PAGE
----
After the paperwork has been signed and you've taken your new car home, you may think that the terms of the loan you agreed to are locked in – at least from your side of the deal. But in some circumstances, the car dealer will call and tell you that the terms have changed and that you must go sign new paperwork. You may also want to refinance your loan to make the payments more affordable or change the interest rate.
A car loan's terms are typically set and approved once you sign the paperwork. However, you may make changes if the dealer calls back about adjustments to the financing terms or if you choose to refinance your loan at a later time.
Signing and Approving the Contract
When you buy a car, signing the paperwork – including the finance contract – and driving away in the new vehicle finalizes the purchase. The time to adjust any terms of the purchase and loan is during the negotiation process. After you've bought the car, the terms of the loan are locked in, including the interest rate and monthly payment.
Getting the Dealer Callback
When you get a car loan through the dealer, the dealership then sends your application to the lender to get approval for the financing. Sometimes, the dealer isn't able to get approved financing at the terms agreed to during the negotiation with the customer. He must then ask the car buyer to sign a new loan contract with the new terms. The adjusted approval will almost always be for a higher rate and payment. If this happens, the car buyer has the right to either accept the new loan terms or give the car back to the dealer.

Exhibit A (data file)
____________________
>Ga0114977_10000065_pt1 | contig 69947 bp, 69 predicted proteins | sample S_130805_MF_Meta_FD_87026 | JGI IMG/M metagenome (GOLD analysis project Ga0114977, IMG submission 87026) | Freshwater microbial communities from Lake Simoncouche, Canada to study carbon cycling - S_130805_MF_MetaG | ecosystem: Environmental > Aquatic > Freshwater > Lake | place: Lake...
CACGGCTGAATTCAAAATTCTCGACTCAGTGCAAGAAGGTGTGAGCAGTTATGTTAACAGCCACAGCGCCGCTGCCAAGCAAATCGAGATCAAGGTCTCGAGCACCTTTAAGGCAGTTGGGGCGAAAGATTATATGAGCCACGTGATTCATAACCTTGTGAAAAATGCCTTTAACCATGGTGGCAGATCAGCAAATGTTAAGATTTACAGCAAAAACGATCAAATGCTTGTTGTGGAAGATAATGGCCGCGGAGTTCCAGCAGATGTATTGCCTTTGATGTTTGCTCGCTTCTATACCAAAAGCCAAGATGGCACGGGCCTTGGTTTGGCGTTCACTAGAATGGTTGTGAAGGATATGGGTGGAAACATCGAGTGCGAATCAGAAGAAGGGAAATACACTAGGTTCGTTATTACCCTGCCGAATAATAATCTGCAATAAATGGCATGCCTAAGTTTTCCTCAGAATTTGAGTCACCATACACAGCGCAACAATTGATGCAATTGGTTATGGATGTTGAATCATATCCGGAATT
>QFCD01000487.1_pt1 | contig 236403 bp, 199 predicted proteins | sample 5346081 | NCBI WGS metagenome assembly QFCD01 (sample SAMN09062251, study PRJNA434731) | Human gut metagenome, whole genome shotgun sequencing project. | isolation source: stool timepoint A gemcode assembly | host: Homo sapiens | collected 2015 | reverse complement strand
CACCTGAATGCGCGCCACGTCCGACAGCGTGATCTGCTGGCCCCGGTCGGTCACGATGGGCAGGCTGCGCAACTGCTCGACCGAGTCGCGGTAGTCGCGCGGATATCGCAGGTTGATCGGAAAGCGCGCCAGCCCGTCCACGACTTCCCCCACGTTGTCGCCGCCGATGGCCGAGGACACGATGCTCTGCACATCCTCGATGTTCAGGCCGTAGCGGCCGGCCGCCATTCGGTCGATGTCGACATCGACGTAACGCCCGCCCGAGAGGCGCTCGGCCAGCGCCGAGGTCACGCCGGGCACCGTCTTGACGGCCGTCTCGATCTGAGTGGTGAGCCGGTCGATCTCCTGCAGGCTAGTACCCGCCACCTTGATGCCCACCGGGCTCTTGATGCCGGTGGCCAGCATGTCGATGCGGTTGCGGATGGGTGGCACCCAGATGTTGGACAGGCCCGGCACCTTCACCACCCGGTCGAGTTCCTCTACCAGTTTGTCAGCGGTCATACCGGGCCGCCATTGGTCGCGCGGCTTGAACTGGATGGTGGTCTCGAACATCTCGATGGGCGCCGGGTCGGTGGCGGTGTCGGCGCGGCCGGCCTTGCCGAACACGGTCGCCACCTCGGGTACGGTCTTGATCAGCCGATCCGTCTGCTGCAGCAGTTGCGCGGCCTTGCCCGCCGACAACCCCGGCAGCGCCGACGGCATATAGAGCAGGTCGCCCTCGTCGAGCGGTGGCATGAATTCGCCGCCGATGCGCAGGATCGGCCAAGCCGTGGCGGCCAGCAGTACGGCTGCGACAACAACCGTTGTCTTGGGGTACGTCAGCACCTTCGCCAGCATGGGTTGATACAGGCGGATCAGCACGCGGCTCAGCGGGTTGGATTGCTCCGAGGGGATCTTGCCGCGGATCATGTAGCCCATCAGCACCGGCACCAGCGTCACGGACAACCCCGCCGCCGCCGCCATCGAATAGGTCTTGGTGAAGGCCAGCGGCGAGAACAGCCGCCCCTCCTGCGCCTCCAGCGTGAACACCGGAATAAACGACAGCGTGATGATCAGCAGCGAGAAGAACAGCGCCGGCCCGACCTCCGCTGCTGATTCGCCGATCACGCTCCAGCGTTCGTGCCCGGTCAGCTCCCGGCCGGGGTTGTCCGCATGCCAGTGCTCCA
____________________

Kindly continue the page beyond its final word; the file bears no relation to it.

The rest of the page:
Refinancing a Car Loan
It may be possible to replace a car loan through a refinance with another lender. If you started with a loan at a high interest rate and later find out you can qualify for a lower rate, refinancing the loan will reduce your monthly car payment. The only way to find out of an existing vehicle loan can be replaced is to apply for a loan with a lender that offers car loan refinancing. Sometimes a new car buyer needs to pay on the first loan for a period of time to show a different lender that she's able and willing to continue to make payments.
Since it's either impossible or very difficult to change car loan terms after buying a car, the secret to getting an affordable rate and payment is to plan ahead. Determine what you can afford to pay and check on car loan rates before going into the dealership. To avoid the dealer callback nightmare, don't take a car home unless the dealer's finance office can confirm you're approved for the rate and payments you agreed to. If not, go home without the car, wait for the dealer to get an approval and then go sign the final paperwork and take your new vehicle home.
Tim Plaehn has been writing financial, investment and trading articles and blogs since 2007. His work has appeared online at Seeking Alpha, Marketwatch.com and various other websites. Plaehn has a bachelor's degree in mathematics from the U.S. Air Force Academy.